I have to understand how the materials are made, and I have to understand how the object is put together. Once I know that, I have to understand the chemistry of the interaction between the materials I’m using for conservation—adhesives, chemicals, things like that—and the materials to which I’m applying them.
The underlying philosophy in conservation is that everything we do has to be reversible, in case sometime down the road, a treatment fails. That can happen. If you’re using an adhesive, say, you’re using one that’s been tested: age-tested, reversibility-tested. You want to know that the reversing process is not going to change the materials of the object on which you’ve worked. When you’re working on women’s shoes from the 1700s, they tend to be the same style, the same materials, and made the same way, so generally, the treatment is the same, so I’m quite comfortable with that. But if there’s a very rare shoe, with very fragile materials, I have to tread very carefully.
How does looking at shoes teach us different things than art, literature, or even fashion? What makes shoes special as historical or anthropological objects?
You can see changes in technology. How shoes are made changes with technology, with industrialization. You can see how people are moving around, making contact with other people, trading materials, all over the world. For instance, we have a new exhibition that just opened called “Standing Tall: The Curious History of Men in Heels.” The curator has been doing a lot of research on women’s fashion footwear and heels, and she decided to explore how heels came into Western fashion, and heels had first been used by men before they had been used by women, and how women borrowed from men, and then heels fell out of fashion for men. Several hundred years ago, it was not unfashionable for men to wear heels, but now it’s considered effeminate, although that’s in transition again. We can find stories through that.
If someone was doing your job 100 years in the future, what kind of shoes do you think they would be working on from today?
The interesting thing about contemporary footwear is a lot of it is made from many kinds of plastics, and plastics are inherently unstable. Even footwear from the 1980s or 1990s may be in poorer condition than something from the 1890s, or even the 1790s.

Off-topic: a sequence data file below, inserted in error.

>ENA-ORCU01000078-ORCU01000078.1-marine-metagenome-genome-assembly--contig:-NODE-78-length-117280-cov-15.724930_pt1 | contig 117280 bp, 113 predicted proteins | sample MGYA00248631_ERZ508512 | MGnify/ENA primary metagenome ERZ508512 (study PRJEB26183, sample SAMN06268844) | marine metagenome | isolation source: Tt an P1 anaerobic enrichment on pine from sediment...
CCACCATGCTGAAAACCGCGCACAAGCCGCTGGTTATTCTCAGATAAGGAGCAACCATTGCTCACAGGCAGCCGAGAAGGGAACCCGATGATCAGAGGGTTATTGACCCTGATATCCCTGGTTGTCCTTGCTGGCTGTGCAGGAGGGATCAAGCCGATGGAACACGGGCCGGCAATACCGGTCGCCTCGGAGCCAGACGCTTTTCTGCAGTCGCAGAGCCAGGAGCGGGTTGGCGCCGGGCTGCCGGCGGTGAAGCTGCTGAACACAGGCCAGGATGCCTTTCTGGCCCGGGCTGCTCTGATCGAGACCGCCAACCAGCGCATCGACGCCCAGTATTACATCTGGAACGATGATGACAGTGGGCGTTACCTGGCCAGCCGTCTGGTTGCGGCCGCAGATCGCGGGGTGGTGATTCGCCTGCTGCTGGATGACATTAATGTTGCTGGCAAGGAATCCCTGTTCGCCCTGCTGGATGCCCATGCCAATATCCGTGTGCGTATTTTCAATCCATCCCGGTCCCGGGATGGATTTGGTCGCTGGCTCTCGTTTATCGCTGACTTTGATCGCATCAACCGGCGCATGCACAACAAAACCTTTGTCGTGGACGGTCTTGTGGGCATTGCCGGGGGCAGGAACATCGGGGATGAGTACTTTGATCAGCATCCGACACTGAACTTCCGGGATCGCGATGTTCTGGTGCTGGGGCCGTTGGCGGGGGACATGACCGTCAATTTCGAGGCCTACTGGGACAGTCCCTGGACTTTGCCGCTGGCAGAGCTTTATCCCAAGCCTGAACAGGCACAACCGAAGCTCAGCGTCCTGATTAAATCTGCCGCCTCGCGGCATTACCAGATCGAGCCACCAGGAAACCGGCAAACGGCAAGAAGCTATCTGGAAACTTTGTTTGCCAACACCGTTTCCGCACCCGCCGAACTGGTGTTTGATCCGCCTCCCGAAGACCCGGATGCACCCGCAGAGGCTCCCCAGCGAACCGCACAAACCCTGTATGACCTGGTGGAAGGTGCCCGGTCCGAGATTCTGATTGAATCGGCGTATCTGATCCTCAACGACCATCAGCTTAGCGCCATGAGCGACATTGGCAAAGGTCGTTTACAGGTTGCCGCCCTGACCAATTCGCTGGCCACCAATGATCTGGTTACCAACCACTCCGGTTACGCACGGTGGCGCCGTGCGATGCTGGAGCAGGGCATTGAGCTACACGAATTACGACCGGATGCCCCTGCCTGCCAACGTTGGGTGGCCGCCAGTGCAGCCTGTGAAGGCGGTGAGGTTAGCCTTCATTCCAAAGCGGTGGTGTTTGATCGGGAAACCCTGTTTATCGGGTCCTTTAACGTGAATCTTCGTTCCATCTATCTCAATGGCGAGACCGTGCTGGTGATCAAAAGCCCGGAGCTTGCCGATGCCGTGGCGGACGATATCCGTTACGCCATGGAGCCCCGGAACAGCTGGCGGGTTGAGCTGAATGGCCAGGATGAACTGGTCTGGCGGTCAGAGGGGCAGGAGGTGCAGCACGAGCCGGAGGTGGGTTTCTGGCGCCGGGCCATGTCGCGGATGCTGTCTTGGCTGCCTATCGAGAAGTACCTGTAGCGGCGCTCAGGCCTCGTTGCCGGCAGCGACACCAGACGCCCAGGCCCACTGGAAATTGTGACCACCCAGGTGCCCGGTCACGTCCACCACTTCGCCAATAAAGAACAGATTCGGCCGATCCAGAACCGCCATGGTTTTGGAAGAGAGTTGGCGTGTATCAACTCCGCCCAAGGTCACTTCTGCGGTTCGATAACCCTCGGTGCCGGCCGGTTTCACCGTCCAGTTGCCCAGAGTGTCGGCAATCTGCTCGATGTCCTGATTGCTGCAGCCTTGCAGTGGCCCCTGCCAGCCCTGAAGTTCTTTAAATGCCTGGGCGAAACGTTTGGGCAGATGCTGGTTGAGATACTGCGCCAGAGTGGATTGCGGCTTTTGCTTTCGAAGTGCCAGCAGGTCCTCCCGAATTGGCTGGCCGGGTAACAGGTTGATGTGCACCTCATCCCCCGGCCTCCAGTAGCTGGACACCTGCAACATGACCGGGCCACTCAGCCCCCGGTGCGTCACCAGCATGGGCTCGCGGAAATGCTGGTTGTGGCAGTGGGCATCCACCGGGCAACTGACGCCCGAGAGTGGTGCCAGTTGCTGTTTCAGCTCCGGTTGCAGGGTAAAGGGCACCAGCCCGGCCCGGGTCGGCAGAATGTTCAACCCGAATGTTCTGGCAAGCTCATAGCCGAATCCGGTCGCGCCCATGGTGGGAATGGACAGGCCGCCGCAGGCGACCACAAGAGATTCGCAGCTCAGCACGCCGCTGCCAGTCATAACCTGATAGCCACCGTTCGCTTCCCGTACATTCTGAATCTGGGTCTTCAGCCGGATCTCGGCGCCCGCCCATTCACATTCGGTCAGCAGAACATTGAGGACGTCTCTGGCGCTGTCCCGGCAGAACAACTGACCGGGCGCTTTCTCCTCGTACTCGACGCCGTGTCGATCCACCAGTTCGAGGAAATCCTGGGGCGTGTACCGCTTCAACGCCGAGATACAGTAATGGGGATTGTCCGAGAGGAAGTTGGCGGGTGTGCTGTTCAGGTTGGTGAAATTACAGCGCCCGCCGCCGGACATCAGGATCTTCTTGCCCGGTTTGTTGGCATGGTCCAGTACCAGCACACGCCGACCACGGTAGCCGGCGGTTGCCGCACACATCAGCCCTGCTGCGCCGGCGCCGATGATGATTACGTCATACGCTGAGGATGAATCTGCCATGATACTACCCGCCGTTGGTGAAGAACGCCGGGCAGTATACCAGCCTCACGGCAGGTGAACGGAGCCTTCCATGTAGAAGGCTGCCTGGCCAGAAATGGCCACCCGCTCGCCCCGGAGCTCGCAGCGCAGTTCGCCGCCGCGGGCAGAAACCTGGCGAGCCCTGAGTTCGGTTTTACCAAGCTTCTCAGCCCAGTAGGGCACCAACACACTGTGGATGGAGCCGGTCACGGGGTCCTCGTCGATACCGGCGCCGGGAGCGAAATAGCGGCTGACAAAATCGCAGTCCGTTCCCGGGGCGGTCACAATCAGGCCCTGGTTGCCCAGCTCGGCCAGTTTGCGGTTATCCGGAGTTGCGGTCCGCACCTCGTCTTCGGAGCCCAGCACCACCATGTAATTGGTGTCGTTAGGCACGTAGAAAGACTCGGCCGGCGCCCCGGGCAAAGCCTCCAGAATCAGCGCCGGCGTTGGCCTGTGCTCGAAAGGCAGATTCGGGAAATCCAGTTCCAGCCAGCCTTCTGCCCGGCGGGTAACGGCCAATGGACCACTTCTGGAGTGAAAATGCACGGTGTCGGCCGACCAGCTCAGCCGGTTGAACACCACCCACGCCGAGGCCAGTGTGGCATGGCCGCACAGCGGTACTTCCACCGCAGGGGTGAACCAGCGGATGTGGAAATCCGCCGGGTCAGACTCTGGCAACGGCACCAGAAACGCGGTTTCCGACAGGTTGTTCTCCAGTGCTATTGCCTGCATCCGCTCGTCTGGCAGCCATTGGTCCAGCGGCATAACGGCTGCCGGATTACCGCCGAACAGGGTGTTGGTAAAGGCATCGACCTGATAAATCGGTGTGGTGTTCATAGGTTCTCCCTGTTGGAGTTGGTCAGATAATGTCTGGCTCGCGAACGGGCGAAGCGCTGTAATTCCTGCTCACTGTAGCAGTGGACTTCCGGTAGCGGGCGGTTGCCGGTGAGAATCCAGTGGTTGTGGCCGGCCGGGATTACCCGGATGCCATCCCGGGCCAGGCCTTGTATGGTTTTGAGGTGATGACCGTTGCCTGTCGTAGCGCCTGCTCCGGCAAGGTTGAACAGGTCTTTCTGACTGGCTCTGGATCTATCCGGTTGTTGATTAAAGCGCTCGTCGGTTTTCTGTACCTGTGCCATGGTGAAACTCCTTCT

To give you an idea [she pulls out a pair of purple and yellow Converse Weapons], this is a pair of sneakers from the 1980s. [The upper part’s] padding is a thin plastic film applied to a padding. The fabric to which it’s directly laminated is a knit. So, the plastic itself is unstable, and the stretch knit to which it’s applied stretches and moves. The plastic film is fragile, and as the fabric underneath it moves, it creates fissures in the film. The purple film here is starting to disintegrate, and it’s delaminating from the knit substrate, and you’re getting this purple dust all over the shoe. You can see someone’s purple fingerprint next to the lace hole; they’ve picked it up by the upper, and then touched the yellow leather, and the purple dust has stuck to the oils on their finger and been transferred to the surface of the yellow leather. As this film disintegrates, it also gets sticky, and dust is stuck to its surface.
Plastics conservation has been on the radar for several decades, but as conservation scientists do research on all these materials, they hit on some ideas that they think is going to work, and over time they discover maybe that’s not the best way to go. Whereas conservation for leather has a longer history and more research behind it, conservation of plastics is very new.
What’s your favourite part of this job?
I like the constant discovery. I really do. With each exhibition, another aspect of the collection comes under the microscope, so it’s an opportunity to learn something new, and I learn new things all the time. It’s one of the things that makes the job exciting.